When Intel conducted a short-lived experiment that put AMD graphics inside an Intel processor, it led to one of the most diminutive yet capable gaming PCs ever made: the Hades Canyon NUC, aka the NUC 8. That wasn’t a computer you could really meaningfully upgrade, though. That’s where its successor, the NUC 9 Extreme “Ghost Canyon,” may excel — letting you swap out the CPU, GPU, memory, storage, and ports with a minimum of effort.
Tonight, Intel gave a sneak peek at the “Ghost Canyon” at CES 2020 in Las Vegas, confirming a leak that we’ve been wondering about for months: the existence of an entire gaming PC built around Intel’s NUC Compute Element initiative to turn its CPUs into swappable cartridges for easily upgradable computers. The leaks said this computer would be just 5 liters in volume, practically as small as a game console, and that’s just what Intel confirmed this evening, as well as the ability to swap out those “Compute Element” CPU cartridges.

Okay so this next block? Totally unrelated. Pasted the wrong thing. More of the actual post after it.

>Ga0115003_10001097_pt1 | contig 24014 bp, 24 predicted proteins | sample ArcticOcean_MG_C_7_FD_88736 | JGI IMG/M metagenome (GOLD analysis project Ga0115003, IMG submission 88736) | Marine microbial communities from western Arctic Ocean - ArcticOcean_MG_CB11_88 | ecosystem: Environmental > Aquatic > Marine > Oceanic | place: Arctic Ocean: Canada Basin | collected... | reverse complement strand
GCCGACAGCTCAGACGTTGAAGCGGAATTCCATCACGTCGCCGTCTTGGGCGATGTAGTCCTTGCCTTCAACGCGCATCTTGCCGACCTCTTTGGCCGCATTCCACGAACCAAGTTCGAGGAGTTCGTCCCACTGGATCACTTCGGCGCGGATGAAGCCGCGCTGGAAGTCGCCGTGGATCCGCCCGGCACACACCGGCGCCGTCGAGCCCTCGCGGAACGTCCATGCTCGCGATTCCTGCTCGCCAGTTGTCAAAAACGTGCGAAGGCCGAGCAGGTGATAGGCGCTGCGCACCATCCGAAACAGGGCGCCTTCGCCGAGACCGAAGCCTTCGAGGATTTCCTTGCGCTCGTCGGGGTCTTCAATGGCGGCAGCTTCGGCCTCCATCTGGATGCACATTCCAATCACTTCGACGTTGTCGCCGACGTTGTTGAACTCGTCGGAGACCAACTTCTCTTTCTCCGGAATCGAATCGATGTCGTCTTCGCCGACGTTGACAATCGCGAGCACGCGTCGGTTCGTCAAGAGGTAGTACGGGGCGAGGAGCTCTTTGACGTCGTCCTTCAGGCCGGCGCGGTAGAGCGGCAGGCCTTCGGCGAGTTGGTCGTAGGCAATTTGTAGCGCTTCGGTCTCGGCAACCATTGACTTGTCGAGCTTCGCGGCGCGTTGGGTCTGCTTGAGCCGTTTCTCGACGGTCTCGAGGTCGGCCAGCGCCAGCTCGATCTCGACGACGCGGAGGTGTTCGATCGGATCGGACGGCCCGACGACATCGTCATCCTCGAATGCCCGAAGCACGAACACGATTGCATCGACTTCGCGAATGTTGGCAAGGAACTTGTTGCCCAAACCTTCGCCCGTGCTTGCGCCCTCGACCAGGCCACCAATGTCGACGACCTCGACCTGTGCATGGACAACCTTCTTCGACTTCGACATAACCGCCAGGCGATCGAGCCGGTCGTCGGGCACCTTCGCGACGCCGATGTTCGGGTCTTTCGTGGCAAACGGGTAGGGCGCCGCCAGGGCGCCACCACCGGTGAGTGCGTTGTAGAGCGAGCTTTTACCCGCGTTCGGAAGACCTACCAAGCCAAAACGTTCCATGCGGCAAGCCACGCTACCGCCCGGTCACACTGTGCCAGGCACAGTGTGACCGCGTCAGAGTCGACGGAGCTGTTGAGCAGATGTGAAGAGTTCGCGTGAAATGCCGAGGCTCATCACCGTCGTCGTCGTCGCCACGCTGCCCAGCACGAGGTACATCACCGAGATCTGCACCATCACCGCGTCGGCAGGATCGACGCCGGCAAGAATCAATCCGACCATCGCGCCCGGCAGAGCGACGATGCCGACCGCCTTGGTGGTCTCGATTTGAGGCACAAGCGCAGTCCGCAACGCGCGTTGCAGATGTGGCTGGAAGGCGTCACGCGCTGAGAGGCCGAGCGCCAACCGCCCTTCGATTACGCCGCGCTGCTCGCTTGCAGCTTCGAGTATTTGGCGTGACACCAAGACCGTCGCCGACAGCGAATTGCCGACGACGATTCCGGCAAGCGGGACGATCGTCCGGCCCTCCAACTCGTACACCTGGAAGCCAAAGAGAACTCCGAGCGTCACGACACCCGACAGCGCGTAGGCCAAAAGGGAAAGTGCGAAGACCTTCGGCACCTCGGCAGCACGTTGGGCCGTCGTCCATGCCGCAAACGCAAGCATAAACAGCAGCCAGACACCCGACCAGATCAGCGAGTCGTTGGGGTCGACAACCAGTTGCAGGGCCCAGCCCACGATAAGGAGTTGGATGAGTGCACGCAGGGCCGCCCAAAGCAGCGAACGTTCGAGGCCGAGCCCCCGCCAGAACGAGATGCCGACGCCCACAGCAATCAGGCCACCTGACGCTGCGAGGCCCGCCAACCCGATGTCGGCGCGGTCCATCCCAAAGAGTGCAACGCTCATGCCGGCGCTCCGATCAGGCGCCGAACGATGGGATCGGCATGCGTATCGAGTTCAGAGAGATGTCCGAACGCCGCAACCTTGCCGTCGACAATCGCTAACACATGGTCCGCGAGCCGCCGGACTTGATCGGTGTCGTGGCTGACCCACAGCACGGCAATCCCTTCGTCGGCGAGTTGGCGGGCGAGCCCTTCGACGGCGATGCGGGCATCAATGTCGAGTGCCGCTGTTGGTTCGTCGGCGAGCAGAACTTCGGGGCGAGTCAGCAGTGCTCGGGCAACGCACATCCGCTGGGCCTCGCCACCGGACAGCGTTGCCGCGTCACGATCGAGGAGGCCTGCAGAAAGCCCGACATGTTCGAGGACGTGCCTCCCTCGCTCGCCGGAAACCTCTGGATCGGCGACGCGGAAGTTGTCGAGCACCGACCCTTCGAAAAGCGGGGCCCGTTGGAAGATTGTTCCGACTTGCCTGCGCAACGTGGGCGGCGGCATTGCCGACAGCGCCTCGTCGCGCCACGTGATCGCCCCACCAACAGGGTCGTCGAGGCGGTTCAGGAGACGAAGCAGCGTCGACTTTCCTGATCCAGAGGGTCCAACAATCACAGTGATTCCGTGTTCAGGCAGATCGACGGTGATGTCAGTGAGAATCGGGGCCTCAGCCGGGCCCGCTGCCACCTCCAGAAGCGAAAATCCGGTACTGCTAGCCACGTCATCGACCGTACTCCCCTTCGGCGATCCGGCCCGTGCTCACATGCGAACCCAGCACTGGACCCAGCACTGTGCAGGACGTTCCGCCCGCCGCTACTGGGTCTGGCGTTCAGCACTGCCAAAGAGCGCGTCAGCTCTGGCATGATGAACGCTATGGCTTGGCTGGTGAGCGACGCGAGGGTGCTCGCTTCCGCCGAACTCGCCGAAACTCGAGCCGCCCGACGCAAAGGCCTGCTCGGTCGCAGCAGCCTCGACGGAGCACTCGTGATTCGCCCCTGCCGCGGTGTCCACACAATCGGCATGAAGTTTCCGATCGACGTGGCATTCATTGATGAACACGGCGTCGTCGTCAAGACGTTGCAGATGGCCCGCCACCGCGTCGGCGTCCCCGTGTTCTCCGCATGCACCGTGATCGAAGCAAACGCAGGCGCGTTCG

Intel isn’t revealing everything just yet — really, the only official details are what you see in the slide above — but the company says it’ll support up to Intel’s H-series (read: powerful laptop-grade, but not desktop) Core i9 processors, and that it has partners on board that’ll be customizing the system as well. Traditionally, Intel sells its NUC computers as barebones systems where you need to provide your own memory, storage, and operating system, so it’s possible that partners will add those parts (and perhaps a graphics card) for you.
If the truly extensive leak at the Chinese Koolshare forums is correct, this could be quite the intriguing mini-PC. We’re hoping to get our hands on it later this week.